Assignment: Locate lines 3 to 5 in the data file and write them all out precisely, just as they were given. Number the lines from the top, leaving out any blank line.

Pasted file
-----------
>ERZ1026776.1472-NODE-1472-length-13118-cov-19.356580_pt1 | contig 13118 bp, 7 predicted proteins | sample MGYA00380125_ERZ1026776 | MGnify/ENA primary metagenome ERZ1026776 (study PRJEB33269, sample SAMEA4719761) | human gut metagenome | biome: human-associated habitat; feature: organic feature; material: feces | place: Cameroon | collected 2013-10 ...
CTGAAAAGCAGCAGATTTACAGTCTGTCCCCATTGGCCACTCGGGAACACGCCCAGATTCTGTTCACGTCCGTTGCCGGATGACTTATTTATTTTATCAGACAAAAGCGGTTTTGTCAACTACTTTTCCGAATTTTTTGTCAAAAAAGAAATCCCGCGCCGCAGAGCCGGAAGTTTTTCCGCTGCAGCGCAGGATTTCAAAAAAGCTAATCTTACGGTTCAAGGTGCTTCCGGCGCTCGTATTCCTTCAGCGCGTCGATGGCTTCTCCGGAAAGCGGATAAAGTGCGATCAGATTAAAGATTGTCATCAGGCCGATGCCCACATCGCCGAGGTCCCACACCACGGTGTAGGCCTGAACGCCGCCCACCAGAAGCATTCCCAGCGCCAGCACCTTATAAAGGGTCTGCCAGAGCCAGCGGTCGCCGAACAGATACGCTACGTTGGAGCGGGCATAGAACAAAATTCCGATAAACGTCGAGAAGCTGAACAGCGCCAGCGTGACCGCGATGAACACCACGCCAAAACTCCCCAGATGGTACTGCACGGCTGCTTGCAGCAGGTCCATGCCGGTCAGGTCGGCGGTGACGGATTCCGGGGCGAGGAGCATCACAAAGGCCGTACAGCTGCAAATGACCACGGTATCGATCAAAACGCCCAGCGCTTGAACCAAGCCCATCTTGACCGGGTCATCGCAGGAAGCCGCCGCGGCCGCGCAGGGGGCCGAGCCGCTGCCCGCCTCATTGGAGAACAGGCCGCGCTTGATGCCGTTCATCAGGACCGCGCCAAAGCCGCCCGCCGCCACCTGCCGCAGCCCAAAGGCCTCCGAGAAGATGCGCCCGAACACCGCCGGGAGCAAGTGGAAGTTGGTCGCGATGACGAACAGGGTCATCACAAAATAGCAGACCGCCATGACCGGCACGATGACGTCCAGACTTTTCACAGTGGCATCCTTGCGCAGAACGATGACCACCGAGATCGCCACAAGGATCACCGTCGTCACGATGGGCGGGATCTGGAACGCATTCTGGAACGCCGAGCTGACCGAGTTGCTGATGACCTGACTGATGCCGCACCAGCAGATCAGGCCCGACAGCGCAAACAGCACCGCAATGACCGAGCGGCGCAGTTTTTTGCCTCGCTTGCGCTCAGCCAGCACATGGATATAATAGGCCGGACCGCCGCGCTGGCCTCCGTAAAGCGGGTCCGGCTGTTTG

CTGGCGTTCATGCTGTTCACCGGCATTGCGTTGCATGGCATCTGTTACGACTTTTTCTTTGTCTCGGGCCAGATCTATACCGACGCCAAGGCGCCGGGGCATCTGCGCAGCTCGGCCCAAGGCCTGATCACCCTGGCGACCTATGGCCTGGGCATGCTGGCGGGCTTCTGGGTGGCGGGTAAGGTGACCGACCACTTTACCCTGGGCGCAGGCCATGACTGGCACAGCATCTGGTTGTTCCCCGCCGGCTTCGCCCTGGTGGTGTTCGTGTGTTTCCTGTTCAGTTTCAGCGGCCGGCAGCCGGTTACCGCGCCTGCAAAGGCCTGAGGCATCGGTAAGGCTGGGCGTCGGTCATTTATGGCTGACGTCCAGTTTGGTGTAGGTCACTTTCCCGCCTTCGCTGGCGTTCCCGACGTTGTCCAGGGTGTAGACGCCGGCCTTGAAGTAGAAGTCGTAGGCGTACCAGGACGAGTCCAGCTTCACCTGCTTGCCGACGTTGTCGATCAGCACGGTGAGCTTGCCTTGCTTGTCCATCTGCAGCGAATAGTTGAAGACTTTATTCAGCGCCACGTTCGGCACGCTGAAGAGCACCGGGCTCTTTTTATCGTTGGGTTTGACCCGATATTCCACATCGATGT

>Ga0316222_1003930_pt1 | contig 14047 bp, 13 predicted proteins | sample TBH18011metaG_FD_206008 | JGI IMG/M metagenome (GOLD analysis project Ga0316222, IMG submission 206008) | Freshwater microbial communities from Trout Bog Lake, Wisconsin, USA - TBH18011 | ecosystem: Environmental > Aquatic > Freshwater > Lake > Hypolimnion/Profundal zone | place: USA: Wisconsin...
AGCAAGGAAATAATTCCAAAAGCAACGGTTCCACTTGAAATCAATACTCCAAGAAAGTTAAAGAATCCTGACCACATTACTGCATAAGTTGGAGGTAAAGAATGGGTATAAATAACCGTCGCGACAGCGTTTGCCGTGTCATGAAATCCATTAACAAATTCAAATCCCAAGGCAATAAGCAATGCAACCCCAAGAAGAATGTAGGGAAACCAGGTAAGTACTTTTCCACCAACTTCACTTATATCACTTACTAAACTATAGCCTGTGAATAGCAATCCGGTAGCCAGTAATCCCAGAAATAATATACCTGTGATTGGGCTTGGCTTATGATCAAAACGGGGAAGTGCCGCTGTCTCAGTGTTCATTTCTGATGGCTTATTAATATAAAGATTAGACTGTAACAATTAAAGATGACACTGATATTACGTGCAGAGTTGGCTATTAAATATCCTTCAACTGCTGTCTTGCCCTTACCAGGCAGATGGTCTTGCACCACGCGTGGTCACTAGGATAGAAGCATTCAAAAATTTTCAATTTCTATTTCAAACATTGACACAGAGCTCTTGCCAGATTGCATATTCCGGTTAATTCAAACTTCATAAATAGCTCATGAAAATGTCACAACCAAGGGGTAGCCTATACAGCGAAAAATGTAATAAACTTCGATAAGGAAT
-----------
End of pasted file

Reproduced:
CTGGCGTTCATGCTGTTCACCGGCATTGCGTTGCATGGCATCTGTTACGACTTTTTCTTTGTCTCGGGCCAGATCTATACCGACGCCAAGGCGCCGGGGCATCTGCGCAGCTCGGCCCAAGGCCTGATCACCCTGGCGACCTATGGCCTGGGCATGCTGGCGGGCTTCTGGGTGGCGGGTAAGGTGACCGACCACTTTACCCTGGGCGCAGGCCATGACTGGCACAGCATCTGGTTGTTCCCCGCCGGCTTCGCCCTGGTGGTGTTCGTGTGTTTCCTGTTCAGTTTCAGCGGCCGGCAGCCGGTTACCGCGCCTGCAAAGGCCTGAGGCATCGGTAAGGCTGGGCGTCGGTCATTTATGGCTGACGTCCAGTTTGGTGTAGGTCACTTTCCCGCCTTCGCTGGCGTTCCCGACGTTGTCCAGGGTGTAGACGCCGGCCTTGAAGTAGAAGTCGTAGGCGTACCAGGACGAGTCCAGCTTCACCTGCTTGCCGACGTTGTCGATCAGCACGGTGAGCTTGCCTTGCTTGTCCATCTGCAGCGAATAGTTGAAGACTTTATTCAGCGCCACGTTCGGCACGCTGAAGAGCACCGGGCTCTTTTTATCGTTGGGTTTGACCCGATATTCCACATCGATGT

>Ga0316222_1003930_pt1 | contig 14047 bp, 13 predicted proteins | sample TBH18011metaG_FD_206008 | JGI IMG/M metagenome (GOLD analysis project Ga0316222, IMG submission 206008) | Freshwater microbial communities from Trout Bog Lake, Wisconsin, USA - TBH18011 | ecosystem: Environmental > Aquatic > Freshwater > Lake > Hypolimnion/Profundal zone | place: USA: Wisconsin...
AGCAAGGAAATAATTCCAAAAGCAACGGTTCCACTTGAAATCAATACTCCAAGAAAGTTAAAGAATCCTGACCACATTACTGCATAAGTTGGAGGTAAAGAATGGGTATAAATAACCGTCGCGACAGCGTTTGCCGTGTCATGAAATCCATTAACAAATTCAAATCCCAAGGCAATAAGCAATGCAACCCCAAGAAGAATGTAGGGAAACCAGGTAAGTACTTTTCCACCAACTTCACTTATATCACTTACTAAACTATAGCCTGTGAATAGCAATCCGGTAGCCAGTAATCCCAGAAATAATATACCTGTGATTGGGCTTGGCTTATGATCAAAACGGGGAAGTGCCGCTGTCTCAGTGTTCATTTCTGATGGCTTATTAATATAAAGATTAGACTGTAACAATTAAAGATGACACTGATATTACGTGCAGAGTTGGCTATTAAATATCCTTCAACTGCTGTCTTGCCCTTACCAGGCAGATGGTCTTGCACCACGCGTGGTCACTAGGATAGAAGCATTCAAAAATTTTCAATTTCTATTTCAAACATTGACACAGAGCTCTTGCCAGATTGCATATTCCGGTTAATTCAAACTTCATAAATAGCTCATGAAAATGTCACAACCAAGGGGTAGCCTATACAGCGAAAAATGTAATAAACTTCGATAAGGAAT